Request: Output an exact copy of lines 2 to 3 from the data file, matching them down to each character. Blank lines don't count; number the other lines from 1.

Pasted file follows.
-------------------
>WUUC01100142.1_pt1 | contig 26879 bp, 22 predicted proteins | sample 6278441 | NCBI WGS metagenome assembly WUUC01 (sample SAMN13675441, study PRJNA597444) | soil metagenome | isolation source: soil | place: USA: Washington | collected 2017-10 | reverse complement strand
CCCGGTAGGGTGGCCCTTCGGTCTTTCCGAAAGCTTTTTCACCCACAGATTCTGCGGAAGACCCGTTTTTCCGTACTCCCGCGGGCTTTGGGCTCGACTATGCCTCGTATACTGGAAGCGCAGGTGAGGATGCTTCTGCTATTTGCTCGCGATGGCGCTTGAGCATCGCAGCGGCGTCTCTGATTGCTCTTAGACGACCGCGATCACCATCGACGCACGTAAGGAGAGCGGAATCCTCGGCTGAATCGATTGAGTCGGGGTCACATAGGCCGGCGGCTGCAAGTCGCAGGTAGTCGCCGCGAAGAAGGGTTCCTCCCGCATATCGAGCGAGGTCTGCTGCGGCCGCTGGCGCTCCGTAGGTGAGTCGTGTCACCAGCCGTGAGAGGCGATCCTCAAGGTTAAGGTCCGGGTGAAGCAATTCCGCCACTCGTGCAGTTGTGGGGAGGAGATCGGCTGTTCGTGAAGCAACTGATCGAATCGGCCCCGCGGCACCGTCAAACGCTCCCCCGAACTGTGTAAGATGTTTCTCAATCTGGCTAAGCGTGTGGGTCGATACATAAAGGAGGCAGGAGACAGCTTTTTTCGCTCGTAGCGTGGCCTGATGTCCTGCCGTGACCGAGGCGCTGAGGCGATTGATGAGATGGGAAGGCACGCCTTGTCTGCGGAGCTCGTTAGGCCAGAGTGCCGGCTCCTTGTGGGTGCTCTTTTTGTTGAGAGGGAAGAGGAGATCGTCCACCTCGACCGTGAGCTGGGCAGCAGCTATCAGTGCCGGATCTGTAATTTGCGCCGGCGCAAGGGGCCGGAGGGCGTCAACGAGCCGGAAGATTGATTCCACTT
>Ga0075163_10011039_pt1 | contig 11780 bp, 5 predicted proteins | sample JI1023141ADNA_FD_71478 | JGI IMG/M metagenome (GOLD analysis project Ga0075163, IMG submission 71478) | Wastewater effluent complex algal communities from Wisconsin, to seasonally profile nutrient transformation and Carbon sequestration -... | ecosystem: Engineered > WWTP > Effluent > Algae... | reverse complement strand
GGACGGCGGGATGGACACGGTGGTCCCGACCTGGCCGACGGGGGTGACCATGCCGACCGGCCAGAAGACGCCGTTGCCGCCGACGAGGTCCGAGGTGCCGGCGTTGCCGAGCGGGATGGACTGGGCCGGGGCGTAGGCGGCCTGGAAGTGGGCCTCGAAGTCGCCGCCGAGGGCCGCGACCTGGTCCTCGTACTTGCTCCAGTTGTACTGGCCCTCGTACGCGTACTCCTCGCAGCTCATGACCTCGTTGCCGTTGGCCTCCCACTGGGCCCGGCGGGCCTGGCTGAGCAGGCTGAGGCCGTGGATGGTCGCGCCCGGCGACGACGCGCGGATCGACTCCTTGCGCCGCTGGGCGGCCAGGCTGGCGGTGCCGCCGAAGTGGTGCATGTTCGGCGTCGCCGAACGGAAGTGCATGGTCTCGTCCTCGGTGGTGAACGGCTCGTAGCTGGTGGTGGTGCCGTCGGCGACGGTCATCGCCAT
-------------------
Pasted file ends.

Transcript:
CCCGGTAGGGTGGCCCTTCGGTCTTTCCGAAAGCTTTTTCACCCACAGATTCTGCGGAAGACCCGTTTTTCCGTACTCCCGCGGGCTTTGGGCTCGACTATGCCTCGTATACTGGAAGCGCAGGTGAGGATGCTTCTGCTATTTGCTCGCGATGGCGCTTGAGCATCGCAGCGGCGTCTCTGATTGCTCTTAGACGACCGCGATCACCATCGACGCACGTAAGGAGAGCGGAATCCTCGGCTGAATCGATTGAGTCGGGGTCACATAGGCCGGCGGCTGCAAGTCGCAGGTAGTCGCCGCGAAGAAGGGTTCCTCCCGCATATCGAGCGAGGTCTGCTGCGGCCGCTGGCGCTCCGTAGGTGAGTCGTGTCACCAGCCGTGAGAGGCGATCCTCAAGGTTAAGGTCCGGGTGAAGCAATTCCGCCACTCGTGCAGTTGTGGGGAGGAGATCGGCTGTTCGTGAAGCAACTGATCGAATCGGCCCCGCGGCACCGTCAAACGCTCCCCCGAACTGTGTAAGATGTTTCTCAATCTGGCTAAGCGTGTGGGTCGATACATAAAGGAGGCAGGAGACAGCTTTTTTCGCTCGTAGCGTGGCCTGATGTCCTGCCGTGACCGAGGCGCTGAGGCGATTGATGAGATGGGAAGGCACGCCTTGTCTGCGGAGCTCGTTAGGCCAGAGTGCCGGCTCCTTGTGGGTGCTCTTTTTGTTGAGAGGGAAGAGGAGATCGTCCACCTCGACCGTGAGCTGGGCAGCAGCTATCAGTGCCGGATCTGTAATTTGCGCCGGCGCAAGGGGCCGGAGGGCGTCAACGAGCCGGAAGATTGATTCCACTT
>Ga0075163_10011039_pt1 | contig 11780 bp, 5 predicted proteins | sample JI1023141ADNA_FD_71478 | JGI IMG/M metagenome (GOLD analysis project Ga0075163, IMG submission 71478) | Wastewater effluent complex algal communities from Wisconsin, to seasonally profile nutrient transformation and Carbon sequestration -... | ecosystem: Engineered > WWTP > Effluent > Algae... | reverse complement strand